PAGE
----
The power which a multiple millionaire, who may be my neighbor and perhaps my employer, has over me is very much less than that which the smallest functionaire possesses who wields the coercive power of the state, and on whose discretion it depends whether and how I am to be allowed to live or to work.
--Friedrich von Hayek, The Road to Serfdom
A feeling of powerlessness ranks high among factors contributing to suicidal ideation in physicians. Futile confrontations with bureaucrats amplify this feeling. And bureaucrats seem to be everywhere. We encounter them in all levels of government, hospital administrations, insurance companies, group practices, health care systems, and seemingly everywhere we turn. How can we begin to understand these puzzling creatures? Why are they so rigid? How do they think?
They think differently. To understand, we must compare and contrast their world view and our own.
Robert Anton Wilson refers to the concept of
reality tunnels to describe world views. We only permit what we see through our personal reality tunnels to be part of our conception of the world. Like rejecting a round peg for a square hole, we exclude those facts and perceptions that we can't make fit.
Physicians and bureaucrats tend to have very different reality tunnels. This is simply a fact of life. Physicians need to deal with a vast amount of constantly changing information. Patients' symptoms vary from day to day. Every day brings new medical discoveries, some of which drastically alter treatment protocols. Sudden changes in course may result from a new MRI finding or lab result. Physicians deal first and foremost with individual flesh and blood, human beings. Success for a physician depends on observation, objectivity, communication, flexibility, empathy, being available to patients and families, and a personal relationship with each patient. Physicians are ultimately concerned with outcomes.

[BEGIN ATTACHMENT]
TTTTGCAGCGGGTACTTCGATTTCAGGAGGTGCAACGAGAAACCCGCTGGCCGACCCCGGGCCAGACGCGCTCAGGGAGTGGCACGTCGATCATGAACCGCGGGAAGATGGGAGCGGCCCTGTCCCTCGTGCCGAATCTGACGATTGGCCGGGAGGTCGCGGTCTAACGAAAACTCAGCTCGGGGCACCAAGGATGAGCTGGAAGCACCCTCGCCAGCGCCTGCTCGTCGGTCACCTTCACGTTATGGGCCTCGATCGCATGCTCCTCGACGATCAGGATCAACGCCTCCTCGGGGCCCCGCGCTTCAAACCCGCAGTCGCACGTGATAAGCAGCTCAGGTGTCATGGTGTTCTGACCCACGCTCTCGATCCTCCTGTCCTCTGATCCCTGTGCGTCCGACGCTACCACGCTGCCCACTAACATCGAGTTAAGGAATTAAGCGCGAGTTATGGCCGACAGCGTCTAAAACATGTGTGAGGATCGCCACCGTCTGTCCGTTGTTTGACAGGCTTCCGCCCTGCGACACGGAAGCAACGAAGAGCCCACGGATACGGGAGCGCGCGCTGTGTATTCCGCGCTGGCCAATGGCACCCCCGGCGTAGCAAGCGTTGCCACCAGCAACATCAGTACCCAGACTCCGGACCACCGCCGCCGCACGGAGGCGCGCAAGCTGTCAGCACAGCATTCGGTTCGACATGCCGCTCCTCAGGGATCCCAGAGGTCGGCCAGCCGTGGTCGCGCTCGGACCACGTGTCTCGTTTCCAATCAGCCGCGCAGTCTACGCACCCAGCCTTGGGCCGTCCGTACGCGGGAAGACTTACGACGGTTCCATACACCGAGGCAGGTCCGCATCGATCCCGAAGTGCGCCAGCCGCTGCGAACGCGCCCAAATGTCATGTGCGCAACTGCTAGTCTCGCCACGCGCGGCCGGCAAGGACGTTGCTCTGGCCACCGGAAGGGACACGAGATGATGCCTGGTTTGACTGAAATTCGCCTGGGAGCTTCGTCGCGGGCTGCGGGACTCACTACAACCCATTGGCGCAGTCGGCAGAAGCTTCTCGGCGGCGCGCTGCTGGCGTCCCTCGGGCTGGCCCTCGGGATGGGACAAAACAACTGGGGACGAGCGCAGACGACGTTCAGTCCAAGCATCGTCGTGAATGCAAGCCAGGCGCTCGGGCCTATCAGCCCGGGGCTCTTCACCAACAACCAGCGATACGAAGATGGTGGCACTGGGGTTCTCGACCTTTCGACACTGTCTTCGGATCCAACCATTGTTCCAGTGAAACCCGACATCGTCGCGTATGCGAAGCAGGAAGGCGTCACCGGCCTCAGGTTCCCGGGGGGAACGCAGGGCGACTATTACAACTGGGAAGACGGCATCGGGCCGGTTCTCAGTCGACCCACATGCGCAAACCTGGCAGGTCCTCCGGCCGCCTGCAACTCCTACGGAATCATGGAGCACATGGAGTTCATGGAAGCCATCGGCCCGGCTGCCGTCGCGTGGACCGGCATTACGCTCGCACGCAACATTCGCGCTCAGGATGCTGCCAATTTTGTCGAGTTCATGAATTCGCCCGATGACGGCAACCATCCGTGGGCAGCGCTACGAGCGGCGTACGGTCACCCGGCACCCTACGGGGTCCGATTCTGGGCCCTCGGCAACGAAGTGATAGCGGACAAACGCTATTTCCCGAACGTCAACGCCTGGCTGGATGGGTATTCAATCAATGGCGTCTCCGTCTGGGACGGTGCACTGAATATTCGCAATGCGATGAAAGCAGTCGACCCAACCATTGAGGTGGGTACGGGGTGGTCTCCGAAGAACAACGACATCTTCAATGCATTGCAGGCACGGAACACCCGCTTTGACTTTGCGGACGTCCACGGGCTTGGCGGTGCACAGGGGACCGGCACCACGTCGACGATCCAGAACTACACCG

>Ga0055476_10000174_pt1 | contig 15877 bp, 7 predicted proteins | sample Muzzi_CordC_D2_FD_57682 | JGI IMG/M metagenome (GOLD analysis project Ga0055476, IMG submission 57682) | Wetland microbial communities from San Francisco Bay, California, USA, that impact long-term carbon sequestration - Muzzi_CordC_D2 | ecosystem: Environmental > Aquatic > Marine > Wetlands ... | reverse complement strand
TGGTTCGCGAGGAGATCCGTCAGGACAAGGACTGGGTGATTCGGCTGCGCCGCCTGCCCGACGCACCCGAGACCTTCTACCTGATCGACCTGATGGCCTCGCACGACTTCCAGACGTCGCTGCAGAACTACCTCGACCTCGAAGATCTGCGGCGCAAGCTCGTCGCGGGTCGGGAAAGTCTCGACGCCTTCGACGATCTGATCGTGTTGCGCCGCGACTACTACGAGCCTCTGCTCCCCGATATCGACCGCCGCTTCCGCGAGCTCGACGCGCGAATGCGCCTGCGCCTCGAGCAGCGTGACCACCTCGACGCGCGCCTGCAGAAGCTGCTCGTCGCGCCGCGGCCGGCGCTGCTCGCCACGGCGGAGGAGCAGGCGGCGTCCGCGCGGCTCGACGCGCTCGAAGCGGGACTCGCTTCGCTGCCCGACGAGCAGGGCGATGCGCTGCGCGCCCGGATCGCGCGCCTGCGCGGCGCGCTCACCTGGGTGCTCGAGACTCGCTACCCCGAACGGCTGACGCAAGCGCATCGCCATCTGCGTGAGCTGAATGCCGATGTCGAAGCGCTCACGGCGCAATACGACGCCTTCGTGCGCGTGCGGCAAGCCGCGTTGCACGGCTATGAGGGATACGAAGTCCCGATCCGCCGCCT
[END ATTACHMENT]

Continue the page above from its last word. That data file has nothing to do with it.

Bureaucrats see the world through a completely different reality tunnel. Their perspective demands consistency and predictability. They deal with statutes, regulations, populations, spreadsheets, protocols, policies, administrative procedures, accounting, and processes. They require structured information. They report to other bureaucrats. They deal first and foremost with policies. Success, for a bureaucrat, depends on rigid conformation to rules and administrative procedures. Bureaucrats are ultimately concerned with processes and properly following procedure.
At the end of the day, the physician asks,
Did the patient get better? The bureaucrat asks,
Was the process followed correctly?
It's easy to understand why doctors and bureaucrats often find it frustrating to deal with each other.
the public. We, as physicians need to understand that bureaucrats tend not to be concerned about the specifics of an individual case, but rather attend to addressing issues affecting populations. This doesn't mean they are uncaring, but it does mean they may not give your particular patient's issues much weight.
one size fits allsolution rarely fits anyone well. The bureaucrat does not recognize the value of the insights and lessons you have acquired through years of experience. There is little room for judgement in bureaucracy. In this situation, you may need to take some time to educate the bureaucrat, and allow her to come to a rational conclusion on her own after grasping the facts and the logic of your appeal. If unsuccessful, you can ask to speak to her superior. Most bureaucracies have well-trodden pathways for making appeals. Or, you can try number 4, below.
Thank you so much for agreeing to talk with me today.
Certainly. What can I do for you?
Well, I hear you have the power to approve a cervical spine MRI scan outside the guidelines under special circumstances.
Bureaucrat (with some satifaction):
That's fantastic! Thank you. Here are the reasons I need you to use your authority to help this patient get his MRI scan. . .
I agree with your reasons. I can help you.
Bureaucrats love to feel powerful and useful. Give them a chance.